... Building heat rejection to the outdoor climate by air-conditioning is considered as a growing source of urban anthropogenic heat, particularly in the United States (Ackermann, 2002;Akbari, 2002), with growth in the United Kingdom anticipated (Boardman, et al., 2005;Pathan, et al., 2008). Energy use and climate interactions are considered by a number of studies, which highlight increased use of air-conditioning as adversely affecting the urban climate (Sailor, 2010;Iamarino, et al., 2012;de Munck, et al., 2013), as Anthropogenic emissions UHI intensity Building energy use well as the UK national carbon reduction target (He, et al., 2005;Pathan, et al., 2008). Strategies for addressing climate warming risks have advocated the introduction of detailed legislation (ASC, 2014), and as an alternative, 'nudge theory' to assist behavioural adaptation (Thaler & Sunstein, 2008). ...
... In comparison, the simulation of the Gloucester Terrace canyon resulted in a moderate nocturnal increase of 0.4 K. The nocturnal significance of such anthropogenic heat emissions is attributed by climatologists to the contracted urban canopy layer, which concentrates emissions nearer to the surface, while during the day the greater depth of the urban boundary layer encourages rejected heat to rise further up into the atmosphere to minimise the effect at the surface (de Munck, et al., 2013). Another complicating factor is that some air-conditioning systems use evaporative cooling to exchange heat (as latent heat) with the outdoor environment (Sailor, 2010). ...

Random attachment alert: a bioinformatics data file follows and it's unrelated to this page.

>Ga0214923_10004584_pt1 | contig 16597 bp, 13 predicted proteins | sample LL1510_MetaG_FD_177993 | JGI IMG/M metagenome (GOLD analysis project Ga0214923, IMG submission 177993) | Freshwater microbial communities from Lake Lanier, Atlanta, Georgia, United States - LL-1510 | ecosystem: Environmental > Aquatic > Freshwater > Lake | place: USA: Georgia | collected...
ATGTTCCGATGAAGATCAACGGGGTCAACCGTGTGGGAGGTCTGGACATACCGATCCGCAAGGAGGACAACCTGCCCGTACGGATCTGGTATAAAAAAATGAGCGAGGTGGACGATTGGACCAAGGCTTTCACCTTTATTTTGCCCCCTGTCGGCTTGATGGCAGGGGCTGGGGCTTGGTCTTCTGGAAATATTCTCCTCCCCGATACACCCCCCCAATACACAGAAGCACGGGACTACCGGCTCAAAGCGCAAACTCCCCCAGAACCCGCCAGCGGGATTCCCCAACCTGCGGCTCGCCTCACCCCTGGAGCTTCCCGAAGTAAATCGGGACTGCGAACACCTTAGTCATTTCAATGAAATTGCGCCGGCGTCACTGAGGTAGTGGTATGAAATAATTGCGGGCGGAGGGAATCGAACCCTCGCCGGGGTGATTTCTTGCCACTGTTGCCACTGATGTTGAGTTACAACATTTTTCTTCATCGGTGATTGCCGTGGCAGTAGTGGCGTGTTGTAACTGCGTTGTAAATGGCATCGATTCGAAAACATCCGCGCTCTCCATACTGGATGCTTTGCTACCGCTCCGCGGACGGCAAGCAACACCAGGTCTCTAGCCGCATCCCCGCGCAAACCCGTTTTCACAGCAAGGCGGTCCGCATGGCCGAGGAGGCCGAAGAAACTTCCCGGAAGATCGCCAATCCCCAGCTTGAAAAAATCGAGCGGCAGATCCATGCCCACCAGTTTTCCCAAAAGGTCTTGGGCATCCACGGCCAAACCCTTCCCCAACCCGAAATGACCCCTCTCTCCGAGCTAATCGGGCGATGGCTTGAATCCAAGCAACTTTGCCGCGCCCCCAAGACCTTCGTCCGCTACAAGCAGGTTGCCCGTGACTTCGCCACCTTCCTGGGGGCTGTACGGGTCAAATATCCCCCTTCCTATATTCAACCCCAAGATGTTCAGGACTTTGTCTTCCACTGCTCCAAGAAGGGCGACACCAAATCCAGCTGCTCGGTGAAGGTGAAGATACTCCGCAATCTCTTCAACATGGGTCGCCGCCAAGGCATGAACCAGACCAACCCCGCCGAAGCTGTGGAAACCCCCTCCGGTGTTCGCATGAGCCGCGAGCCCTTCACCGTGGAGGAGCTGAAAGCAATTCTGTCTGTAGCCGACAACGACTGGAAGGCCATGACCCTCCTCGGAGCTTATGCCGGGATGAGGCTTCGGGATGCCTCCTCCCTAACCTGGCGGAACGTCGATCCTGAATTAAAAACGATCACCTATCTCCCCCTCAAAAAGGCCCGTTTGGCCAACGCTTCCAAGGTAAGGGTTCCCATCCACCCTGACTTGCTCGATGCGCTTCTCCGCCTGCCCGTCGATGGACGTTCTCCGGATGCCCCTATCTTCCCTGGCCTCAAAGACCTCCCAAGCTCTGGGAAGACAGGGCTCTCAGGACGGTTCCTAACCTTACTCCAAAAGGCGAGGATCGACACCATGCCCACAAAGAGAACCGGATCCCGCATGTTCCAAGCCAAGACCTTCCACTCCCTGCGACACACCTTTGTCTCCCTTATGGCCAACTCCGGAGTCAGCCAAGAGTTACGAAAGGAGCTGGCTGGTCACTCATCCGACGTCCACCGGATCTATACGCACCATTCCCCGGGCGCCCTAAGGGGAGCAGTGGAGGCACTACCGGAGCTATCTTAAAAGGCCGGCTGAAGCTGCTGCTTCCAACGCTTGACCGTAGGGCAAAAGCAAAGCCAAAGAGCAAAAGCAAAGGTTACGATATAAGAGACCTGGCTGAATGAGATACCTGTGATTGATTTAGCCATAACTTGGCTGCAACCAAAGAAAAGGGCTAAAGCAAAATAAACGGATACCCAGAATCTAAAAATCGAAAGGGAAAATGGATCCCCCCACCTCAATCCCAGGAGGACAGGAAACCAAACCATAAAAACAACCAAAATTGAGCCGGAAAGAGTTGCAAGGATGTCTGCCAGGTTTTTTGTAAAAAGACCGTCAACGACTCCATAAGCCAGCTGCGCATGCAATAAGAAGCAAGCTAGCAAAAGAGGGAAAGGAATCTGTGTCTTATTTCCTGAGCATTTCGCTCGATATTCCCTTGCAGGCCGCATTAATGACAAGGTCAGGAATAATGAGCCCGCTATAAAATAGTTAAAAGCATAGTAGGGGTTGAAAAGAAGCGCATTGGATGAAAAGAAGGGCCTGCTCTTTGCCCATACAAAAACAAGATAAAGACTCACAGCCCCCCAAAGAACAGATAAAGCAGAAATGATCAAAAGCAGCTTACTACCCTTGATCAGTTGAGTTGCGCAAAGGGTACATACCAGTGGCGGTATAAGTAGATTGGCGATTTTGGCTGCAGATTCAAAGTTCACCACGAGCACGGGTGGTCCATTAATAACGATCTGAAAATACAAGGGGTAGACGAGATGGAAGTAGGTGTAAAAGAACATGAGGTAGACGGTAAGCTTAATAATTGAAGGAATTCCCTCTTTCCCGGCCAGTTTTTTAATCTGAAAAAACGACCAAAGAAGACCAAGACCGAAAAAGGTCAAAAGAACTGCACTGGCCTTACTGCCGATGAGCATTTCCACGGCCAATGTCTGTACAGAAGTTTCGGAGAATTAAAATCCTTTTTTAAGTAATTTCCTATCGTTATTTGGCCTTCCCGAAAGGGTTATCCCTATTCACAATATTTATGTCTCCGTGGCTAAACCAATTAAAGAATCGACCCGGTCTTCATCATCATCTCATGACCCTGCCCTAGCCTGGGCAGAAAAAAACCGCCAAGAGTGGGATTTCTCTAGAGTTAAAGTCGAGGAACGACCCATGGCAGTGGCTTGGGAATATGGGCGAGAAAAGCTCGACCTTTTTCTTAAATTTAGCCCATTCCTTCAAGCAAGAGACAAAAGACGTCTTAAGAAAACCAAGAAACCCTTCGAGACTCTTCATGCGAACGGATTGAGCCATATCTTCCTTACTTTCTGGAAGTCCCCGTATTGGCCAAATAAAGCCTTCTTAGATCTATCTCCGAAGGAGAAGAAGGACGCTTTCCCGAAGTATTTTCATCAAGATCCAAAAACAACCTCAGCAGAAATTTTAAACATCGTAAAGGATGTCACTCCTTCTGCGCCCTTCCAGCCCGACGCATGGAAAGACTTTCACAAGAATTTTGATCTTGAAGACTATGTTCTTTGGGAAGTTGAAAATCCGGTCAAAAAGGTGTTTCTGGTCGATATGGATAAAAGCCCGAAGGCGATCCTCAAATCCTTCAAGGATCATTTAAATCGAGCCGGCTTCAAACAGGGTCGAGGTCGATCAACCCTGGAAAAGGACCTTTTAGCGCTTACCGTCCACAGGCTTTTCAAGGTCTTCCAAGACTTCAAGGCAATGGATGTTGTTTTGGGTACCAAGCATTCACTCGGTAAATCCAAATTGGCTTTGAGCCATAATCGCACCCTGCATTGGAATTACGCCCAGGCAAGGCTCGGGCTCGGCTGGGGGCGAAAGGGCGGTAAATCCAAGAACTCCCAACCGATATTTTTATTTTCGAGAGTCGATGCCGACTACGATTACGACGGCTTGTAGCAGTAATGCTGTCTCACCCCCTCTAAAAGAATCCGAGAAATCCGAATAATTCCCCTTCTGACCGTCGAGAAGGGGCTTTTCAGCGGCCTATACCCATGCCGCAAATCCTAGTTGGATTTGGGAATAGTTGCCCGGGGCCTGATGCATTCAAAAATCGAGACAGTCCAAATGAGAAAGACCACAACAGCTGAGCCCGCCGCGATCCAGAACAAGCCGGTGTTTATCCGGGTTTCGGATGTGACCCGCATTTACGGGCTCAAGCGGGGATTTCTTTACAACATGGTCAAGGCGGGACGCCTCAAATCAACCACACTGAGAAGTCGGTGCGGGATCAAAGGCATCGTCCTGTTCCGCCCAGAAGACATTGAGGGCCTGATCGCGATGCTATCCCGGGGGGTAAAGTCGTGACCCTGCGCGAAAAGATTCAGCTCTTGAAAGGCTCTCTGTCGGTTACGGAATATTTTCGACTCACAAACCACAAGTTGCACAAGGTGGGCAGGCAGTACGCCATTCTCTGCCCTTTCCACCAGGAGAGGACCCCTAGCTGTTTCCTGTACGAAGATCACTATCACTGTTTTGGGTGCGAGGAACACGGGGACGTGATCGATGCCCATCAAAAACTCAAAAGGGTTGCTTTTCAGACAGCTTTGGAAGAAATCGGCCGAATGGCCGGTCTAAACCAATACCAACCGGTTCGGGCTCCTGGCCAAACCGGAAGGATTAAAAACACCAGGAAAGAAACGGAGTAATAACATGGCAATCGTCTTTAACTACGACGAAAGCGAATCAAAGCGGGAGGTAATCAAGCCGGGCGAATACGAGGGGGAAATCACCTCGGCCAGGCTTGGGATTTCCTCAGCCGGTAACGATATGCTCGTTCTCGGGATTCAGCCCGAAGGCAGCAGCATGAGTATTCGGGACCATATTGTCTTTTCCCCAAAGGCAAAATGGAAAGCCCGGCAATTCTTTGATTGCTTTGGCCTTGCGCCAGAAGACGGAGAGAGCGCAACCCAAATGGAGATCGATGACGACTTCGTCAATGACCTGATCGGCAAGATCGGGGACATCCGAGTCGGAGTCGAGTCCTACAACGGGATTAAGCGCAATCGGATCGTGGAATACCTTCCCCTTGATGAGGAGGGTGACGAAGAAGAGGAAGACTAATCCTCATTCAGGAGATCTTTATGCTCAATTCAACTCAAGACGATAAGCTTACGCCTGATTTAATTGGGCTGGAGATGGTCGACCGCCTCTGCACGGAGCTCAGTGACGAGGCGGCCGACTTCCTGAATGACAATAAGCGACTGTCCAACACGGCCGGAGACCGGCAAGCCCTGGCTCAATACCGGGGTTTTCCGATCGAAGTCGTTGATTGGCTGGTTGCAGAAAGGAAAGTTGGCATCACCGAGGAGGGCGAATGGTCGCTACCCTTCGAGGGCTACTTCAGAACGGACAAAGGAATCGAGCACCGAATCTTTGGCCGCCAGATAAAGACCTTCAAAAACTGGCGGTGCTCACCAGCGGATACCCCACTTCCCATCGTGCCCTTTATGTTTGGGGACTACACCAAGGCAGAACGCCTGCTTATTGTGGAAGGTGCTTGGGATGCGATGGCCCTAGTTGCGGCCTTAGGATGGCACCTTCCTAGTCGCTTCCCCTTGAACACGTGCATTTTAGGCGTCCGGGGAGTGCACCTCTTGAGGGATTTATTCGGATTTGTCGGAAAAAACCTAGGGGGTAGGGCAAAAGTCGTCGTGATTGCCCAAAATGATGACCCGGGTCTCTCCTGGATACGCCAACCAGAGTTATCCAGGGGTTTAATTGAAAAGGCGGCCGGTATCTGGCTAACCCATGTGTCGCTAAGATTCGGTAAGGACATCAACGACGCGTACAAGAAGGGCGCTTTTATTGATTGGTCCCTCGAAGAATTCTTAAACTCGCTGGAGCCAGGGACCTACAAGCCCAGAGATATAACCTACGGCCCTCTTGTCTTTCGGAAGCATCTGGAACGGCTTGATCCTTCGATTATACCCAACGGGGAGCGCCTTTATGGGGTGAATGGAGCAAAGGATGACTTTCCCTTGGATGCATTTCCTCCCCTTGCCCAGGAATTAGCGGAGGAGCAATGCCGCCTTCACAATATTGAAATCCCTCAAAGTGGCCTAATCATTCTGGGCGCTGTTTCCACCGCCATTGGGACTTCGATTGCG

Thesis
Full-text available
A warming climate, increasing frequency and severity of extreme heat events, and the heat island effect are cumulatively expected to exacerbate environmental thermal loading on urban buildings. This in turn could lead to increased summertime overheating, with potential for causing adverse effects to the health and wellbeing of building occupants. The means for addressing such heat-related risks are likely to influence energy consumption and CO2 emission trends, particularly in residential areas where active cooling has traditionally received less attention in the United Kingdom. If energy efficient approaches are not adopted, future patterns of urban living are likely to adversely influence the carbon reduction target prescribed by the Climate Change Act 2008. This dissertation is concerned with identifying adaptations for addressing summertime overheating risk in temperate climate urban residential buildings, and ways in which both authorities and designers can facilitate such measures. The method for addressing this considered the simulation of a residential street canyon within the London heat island, with the findings discussed with reference to a multidisciplinary evidence base. The findings highlighted that accounting for the warmer urban microclimate had a beneficial 12.9% reduction in the energy consumption estimate, although at the expense of increased overheating risk. Improving the thermal performance of the envelope had a patent energy use benefit, although the mixed influence on overheating highlighted that threshold exceedance increased while ‘severity’ was reduced. Adding adaptive capabilities to this improved envelope demonstrated that ‘comfort’ could be achieved without the need for energy intensive active solutions. The argument against the widespread adoption of mechanical cooling as a principal adaptation was highlighted by an estimated 0.4 K increase in nocturnal canyon temperatures and 77 metric tons of CO2 released to the climate. In addition to the said findings, the study verified a method pathway that included the use of an Urban Weather Generator to account for microclimatic variations in building energy simulations.